Keeping a guy like Bryant who does only one thing well (block out of the backfield) goes against everything the Lions have ever preached about versatility, but if the end result is a power running game like what we saw against the Browns, that might have to be a sacrifice the Lions are willing to make.
Of course, we're not likely to be talking about Bell and Bryant if Leshoure is healthy and playing. Leshoure's absence, while disappointing, has been an opportunity to give some extra reps to a stable of running backs that suddenly looks extremely deep.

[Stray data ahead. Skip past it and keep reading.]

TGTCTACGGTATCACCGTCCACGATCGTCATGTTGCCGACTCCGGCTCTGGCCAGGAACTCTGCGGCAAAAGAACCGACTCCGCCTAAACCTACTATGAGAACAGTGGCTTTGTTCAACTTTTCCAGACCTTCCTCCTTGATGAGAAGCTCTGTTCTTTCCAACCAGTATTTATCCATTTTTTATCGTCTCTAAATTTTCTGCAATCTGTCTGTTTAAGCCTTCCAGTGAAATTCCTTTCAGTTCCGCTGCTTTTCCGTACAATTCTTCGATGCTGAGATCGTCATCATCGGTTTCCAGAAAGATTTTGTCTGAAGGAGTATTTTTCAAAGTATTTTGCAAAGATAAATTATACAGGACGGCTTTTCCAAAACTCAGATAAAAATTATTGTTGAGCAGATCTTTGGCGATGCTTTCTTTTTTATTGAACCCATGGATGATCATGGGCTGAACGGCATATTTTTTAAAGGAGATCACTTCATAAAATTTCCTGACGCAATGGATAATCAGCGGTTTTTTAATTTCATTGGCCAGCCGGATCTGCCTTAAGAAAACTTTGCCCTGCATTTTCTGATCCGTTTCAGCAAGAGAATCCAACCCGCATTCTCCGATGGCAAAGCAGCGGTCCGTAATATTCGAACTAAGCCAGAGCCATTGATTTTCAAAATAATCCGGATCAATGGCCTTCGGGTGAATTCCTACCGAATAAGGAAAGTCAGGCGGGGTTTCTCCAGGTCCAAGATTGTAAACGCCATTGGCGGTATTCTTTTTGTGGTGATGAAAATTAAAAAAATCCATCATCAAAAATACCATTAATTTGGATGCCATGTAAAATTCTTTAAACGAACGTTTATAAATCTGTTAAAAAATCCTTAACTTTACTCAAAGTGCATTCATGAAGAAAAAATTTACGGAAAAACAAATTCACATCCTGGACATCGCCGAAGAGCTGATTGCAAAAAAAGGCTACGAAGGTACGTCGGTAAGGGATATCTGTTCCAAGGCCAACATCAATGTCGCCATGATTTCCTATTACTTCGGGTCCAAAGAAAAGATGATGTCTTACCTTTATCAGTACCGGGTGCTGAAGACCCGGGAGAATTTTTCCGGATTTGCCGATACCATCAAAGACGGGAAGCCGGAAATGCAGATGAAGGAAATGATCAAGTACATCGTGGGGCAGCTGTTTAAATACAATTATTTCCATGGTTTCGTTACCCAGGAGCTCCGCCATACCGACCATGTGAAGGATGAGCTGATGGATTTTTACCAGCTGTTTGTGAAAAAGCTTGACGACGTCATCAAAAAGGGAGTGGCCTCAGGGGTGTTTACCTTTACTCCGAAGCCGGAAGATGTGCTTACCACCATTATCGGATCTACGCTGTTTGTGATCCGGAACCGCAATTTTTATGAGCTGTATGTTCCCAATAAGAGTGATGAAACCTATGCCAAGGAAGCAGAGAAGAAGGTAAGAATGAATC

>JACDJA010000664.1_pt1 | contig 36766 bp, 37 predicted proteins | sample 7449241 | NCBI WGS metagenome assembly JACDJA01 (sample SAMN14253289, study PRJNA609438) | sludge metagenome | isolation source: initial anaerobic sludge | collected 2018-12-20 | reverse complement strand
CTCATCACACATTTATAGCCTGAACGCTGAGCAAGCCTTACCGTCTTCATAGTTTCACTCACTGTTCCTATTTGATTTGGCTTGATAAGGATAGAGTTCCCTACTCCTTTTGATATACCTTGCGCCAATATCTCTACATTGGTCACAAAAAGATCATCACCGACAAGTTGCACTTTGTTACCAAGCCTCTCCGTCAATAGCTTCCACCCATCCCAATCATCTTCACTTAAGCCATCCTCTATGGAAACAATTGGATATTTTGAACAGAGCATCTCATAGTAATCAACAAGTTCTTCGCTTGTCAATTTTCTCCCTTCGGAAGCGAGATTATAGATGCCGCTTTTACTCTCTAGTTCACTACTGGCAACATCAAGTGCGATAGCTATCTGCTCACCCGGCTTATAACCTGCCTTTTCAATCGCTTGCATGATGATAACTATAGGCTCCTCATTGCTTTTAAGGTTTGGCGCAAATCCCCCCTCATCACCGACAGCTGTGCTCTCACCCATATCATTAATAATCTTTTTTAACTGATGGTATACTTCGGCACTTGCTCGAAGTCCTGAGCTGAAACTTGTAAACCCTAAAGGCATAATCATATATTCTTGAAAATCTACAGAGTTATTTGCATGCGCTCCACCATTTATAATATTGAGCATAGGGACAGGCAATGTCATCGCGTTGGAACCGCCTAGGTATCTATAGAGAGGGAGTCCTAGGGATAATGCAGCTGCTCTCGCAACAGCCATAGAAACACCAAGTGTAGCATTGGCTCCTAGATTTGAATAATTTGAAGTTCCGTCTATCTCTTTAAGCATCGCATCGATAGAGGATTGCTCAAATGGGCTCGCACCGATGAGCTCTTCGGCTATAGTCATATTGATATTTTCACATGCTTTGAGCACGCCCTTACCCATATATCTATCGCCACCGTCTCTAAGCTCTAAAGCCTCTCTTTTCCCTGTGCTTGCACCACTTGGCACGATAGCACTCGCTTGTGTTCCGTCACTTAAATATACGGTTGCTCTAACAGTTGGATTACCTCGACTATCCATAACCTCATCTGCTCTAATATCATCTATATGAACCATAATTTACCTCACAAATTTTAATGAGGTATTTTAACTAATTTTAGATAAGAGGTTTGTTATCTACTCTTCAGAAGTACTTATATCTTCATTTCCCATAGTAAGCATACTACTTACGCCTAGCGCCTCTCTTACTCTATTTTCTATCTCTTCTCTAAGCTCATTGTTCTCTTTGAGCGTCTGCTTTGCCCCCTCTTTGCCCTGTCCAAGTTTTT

If Leshoure had exploded in his first preseason game (the likes of which we are still waiting on), the focus would have been on him saving the Lions' running game, not that the Lions' scheme adjustments and depth players might do as much good as the infusion of talent.
If anything, the loss of Leshoure for part of training camp and the first two games of the season has forced the Lions to look over the roster and realize that they have some difficult decisions to make regarding which running backs to keep on the roster. That's a very good problem to have.
We are looking at the 2012 Lions, a team on which a loss of top players reveals legitimate NFL talent five or six players deep. Suffice to say, it's a little different from 2008.